If you have been in cyber security for any length of time, it is likely that you have heard about the concept of a kill chain.
Organizations today require an effective and actionable approach to defending against phishing attacks and protecting organizations from falling victim to a data breach. By using the phishing attack kill chain, you can identify and mitigate phishing attacks, and the associated risks, earlier in the process.
What is the phishing attack kill chain?
The phishing attack kill chain is a way to better understand phishing, breaking it down into distinct phases to form a process that cyber attackers take advantage of. The phases, include:
- Phase 1: The attacker identifies the available threat vectors to leverage during the phishing attack.
- Phase 2: The attacker delivers the malicious email, leveraging the identified threat vectors (URL, attachment, copy) to the user.
- Phase 3: The user opens the email and takes action.
It is important for CISOs, CIOs and other IT security leaders to understand how the phishing attack kill chain can be used and how to create defensive mechanisms across each phase to prevent phishing attempts from achieving success. The first step in breaking the kill chain is by implementing compensating controls at each phase of the attack.
What are compensating controls?
Compensating controls help to reduce risk and vulnerabilities within a process or a system. The concept comes from the world of finance, where a risk cannot be eliminated entirely but certain controls are created in place to mitigate the risk.
Compensating controls work in a similar fashion for cybersecurity. Unless you eliminate email as a form of communication within an organization, there is no way to completely stop phishing attacks from occurring. However, having a set of compensating controls that can be applied at each phase of the phishing attack kill chain, will mitigate the risks of a phishing attack being successful and suffering some form of a breach.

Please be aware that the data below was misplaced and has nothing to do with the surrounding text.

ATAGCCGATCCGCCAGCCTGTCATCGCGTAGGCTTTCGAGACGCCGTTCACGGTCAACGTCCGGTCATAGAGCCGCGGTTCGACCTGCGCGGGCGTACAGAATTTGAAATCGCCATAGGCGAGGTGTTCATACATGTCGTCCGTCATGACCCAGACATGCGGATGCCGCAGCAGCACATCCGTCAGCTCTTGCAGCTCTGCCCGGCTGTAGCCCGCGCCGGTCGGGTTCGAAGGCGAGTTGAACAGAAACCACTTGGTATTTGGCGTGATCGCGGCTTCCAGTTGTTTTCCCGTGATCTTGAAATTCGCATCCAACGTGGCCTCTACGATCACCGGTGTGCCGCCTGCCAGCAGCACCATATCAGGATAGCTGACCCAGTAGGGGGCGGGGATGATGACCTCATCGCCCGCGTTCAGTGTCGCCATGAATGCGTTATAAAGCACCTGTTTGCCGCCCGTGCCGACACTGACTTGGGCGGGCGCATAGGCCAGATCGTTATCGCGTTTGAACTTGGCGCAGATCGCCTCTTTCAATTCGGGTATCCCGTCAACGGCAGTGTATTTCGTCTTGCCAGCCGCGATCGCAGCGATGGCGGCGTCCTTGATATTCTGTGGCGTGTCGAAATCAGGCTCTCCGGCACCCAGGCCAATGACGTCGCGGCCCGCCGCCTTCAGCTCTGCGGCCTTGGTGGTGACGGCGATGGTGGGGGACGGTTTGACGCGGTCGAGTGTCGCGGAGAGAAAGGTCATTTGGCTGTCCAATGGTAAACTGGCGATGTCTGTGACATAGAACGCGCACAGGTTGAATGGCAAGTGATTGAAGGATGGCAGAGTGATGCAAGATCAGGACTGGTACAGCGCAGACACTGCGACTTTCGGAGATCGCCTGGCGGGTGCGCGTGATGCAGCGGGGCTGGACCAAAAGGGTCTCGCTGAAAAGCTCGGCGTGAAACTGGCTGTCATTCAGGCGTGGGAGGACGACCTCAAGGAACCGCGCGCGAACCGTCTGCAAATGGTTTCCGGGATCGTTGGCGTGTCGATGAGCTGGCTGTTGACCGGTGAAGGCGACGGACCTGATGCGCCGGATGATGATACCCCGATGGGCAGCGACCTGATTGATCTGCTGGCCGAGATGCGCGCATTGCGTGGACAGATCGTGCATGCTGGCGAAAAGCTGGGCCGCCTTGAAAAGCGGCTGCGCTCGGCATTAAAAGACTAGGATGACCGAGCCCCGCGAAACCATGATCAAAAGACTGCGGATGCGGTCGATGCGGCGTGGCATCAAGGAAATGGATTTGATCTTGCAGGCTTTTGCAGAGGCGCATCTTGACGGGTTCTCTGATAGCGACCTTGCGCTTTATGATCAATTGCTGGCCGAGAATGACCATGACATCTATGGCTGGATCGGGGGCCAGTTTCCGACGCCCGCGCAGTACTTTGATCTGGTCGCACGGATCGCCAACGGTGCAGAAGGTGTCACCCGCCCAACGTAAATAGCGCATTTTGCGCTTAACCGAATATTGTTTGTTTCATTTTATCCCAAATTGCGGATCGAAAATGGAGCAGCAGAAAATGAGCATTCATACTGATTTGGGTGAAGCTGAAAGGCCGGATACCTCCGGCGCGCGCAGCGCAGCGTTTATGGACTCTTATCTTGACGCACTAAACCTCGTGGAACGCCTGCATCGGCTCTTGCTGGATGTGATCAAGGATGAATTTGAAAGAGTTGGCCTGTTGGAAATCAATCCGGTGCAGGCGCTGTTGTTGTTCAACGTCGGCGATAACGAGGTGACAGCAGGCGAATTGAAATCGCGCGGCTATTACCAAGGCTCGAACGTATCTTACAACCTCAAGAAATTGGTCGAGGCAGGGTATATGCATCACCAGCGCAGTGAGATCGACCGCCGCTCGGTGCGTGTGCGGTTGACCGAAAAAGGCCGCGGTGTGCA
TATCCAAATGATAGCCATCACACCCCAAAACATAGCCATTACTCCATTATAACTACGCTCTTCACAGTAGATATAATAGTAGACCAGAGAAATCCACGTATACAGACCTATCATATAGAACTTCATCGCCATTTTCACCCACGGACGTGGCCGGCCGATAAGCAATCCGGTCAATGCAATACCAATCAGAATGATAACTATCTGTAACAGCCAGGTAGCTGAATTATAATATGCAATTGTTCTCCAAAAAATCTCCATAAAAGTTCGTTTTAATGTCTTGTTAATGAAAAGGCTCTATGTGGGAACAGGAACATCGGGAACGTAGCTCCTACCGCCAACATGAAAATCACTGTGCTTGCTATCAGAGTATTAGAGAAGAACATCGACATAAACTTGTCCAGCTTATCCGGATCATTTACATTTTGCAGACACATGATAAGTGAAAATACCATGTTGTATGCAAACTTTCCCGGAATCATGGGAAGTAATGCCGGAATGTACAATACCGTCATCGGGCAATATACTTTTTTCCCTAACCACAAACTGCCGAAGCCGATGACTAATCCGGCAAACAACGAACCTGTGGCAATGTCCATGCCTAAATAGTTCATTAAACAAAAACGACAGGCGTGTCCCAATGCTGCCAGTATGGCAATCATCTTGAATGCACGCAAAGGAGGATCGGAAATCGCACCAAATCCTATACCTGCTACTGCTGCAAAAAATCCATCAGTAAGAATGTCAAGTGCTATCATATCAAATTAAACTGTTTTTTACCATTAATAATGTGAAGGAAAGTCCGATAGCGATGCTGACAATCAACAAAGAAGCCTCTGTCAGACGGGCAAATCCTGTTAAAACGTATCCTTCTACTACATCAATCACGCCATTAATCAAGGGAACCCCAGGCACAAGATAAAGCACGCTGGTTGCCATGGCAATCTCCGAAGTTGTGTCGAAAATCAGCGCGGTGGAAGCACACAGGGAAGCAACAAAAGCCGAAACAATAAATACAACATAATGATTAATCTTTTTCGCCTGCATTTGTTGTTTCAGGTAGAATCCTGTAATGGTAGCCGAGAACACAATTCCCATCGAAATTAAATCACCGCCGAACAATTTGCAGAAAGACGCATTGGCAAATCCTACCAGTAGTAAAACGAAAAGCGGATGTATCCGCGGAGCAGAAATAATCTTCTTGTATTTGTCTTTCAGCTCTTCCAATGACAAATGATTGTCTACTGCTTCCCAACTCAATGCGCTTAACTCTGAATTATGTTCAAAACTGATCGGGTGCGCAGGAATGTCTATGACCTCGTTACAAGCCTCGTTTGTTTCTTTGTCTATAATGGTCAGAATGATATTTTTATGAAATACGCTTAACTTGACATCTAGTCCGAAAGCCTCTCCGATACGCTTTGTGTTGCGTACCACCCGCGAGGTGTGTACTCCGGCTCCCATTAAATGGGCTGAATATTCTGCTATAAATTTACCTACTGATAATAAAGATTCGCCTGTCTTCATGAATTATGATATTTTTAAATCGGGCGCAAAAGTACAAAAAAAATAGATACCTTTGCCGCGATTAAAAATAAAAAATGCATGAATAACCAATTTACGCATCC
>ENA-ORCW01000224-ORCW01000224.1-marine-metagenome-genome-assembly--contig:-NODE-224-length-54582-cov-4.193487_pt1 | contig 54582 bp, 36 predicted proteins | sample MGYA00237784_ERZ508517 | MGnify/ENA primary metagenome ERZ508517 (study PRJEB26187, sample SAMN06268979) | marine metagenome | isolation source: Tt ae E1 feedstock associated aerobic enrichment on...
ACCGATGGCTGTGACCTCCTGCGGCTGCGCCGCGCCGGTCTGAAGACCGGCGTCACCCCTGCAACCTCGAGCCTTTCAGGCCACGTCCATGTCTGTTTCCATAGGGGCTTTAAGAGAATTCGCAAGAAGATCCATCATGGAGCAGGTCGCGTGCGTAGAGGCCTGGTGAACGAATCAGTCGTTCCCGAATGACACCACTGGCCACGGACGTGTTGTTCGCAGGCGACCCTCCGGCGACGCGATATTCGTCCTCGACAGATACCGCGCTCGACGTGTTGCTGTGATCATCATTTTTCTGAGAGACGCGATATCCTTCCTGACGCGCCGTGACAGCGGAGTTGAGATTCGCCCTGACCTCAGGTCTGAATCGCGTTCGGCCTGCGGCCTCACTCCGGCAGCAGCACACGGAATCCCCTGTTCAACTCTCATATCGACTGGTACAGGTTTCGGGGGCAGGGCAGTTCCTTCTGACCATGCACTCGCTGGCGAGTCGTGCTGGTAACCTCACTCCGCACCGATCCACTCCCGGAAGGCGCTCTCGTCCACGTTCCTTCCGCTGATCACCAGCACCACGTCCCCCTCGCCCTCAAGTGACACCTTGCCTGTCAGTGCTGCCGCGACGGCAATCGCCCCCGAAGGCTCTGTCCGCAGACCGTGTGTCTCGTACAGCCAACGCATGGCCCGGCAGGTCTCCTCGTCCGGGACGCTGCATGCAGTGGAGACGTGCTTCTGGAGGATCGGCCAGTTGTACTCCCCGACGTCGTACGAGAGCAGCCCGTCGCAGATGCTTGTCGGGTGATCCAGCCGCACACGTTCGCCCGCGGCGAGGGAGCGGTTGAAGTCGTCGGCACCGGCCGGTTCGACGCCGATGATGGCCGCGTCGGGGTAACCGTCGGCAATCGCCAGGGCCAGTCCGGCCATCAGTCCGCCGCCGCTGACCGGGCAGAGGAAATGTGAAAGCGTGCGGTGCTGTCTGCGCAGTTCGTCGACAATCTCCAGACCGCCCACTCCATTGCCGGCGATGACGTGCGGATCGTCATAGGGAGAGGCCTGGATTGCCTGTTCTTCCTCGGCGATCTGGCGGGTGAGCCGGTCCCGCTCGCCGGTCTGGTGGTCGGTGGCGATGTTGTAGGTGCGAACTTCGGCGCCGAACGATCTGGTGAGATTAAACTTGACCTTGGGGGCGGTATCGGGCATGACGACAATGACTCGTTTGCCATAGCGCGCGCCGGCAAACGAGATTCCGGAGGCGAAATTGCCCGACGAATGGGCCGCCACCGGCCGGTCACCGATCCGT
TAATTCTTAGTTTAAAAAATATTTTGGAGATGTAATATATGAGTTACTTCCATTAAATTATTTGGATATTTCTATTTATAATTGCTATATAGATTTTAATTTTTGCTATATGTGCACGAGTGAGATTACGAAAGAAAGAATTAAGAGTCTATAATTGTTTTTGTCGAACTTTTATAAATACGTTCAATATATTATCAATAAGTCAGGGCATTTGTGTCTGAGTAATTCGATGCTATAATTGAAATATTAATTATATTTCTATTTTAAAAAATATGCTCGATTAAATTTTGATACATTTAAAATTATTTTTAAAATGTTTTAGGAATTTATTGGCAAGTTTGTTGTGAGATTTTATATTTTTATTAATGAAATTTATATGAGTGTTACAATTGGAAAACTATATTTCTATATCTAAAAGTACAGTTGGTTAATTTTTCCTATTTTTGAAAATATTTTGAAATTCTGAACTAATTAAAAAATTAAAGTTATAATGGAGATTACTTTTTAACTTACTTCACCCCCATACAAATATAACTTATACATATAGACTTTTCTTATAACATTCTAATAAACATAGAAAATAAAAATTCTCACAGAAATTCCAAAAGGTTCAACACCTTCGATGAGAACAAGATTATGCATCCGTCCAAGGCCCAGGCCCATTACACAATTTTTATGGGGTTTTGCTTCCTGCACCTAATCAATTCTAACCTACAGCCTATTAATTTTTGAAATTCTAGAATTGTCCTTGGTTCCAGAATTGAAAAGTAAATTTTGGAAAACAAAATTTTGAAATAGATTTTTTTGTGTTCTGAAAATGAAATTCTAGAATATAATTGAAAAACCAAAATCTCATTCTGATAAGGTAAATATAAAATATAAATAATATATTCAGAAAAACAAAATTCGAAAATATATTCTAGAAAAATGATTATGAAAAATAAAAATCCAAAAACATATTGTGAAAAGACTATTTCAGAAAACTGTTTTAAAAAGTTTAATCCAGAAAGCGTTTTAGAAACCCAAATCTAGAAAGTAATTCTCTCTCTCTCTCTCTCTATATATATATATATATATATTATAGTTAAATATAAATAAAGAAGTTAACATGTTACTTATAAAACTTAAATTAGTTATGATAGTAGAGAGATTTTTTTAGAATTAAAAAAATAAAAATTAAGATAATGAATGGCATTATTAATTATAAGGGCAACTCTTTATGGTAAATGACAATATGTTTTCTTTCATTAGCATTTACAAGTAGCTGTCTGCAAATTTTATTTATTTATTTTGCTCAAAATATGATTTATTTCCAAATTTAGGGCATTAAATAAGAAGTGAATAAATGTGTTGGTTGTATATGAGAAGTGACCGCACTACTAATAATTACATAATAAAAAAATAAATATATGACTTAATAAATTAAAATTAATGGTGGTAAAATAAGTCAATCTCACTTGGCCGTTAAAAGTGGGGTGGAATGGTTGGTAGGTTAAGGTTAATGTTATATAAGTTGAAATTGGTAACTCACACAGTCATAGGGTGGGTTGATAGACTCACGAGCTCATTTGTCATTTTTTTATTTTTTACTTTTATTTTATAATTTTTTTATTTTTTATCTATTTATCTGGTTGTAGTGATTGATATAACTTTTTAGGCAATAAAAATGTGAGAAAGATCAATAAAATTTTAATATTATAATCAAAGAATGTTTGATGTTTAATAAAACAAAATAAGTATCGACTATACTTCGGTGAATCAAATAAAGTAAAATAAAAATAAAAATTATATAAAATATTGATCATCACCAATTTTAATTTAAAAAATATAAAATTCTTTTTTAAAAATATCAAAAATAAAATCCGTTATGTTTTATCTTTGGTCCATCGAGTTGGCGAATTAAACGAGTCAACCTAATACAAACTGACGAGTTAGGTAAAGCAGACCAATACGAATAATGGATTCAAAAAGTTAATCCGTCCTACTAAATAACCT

Let’s look now at the three phishing kill chain phases.
Phishing kill chain phases
Email itself is a vulnerable system, built over 50 years ago without security at the forefront of development. Today, this same system is critical to business communication. Email and the associated risks will never be eliminated.
Threat vectors inherently reside within email, including:
- Unauthenticated Senders
- Mail Header Data
- Links and Websites
- Message Copy
The highest and most effective compensating controls are applied at this stage. Being able to detect these anomalous or suspicious threat vectors is most effective in developing a proactive email security posture. If you can detect and provide the appropriate compensating controls, an organization can break the kill chain early, preventing an attack from being successful.
Compensating controls at this stage would be able to look for, and detect, all anomalous items within an email – across all of the threat vectors. This allows for policies to apply the appropriate risk mitigation at the delivery stage. For example, if a URL is known to be malicious, quarantine the email. If the URL is suspicious, apply link protection.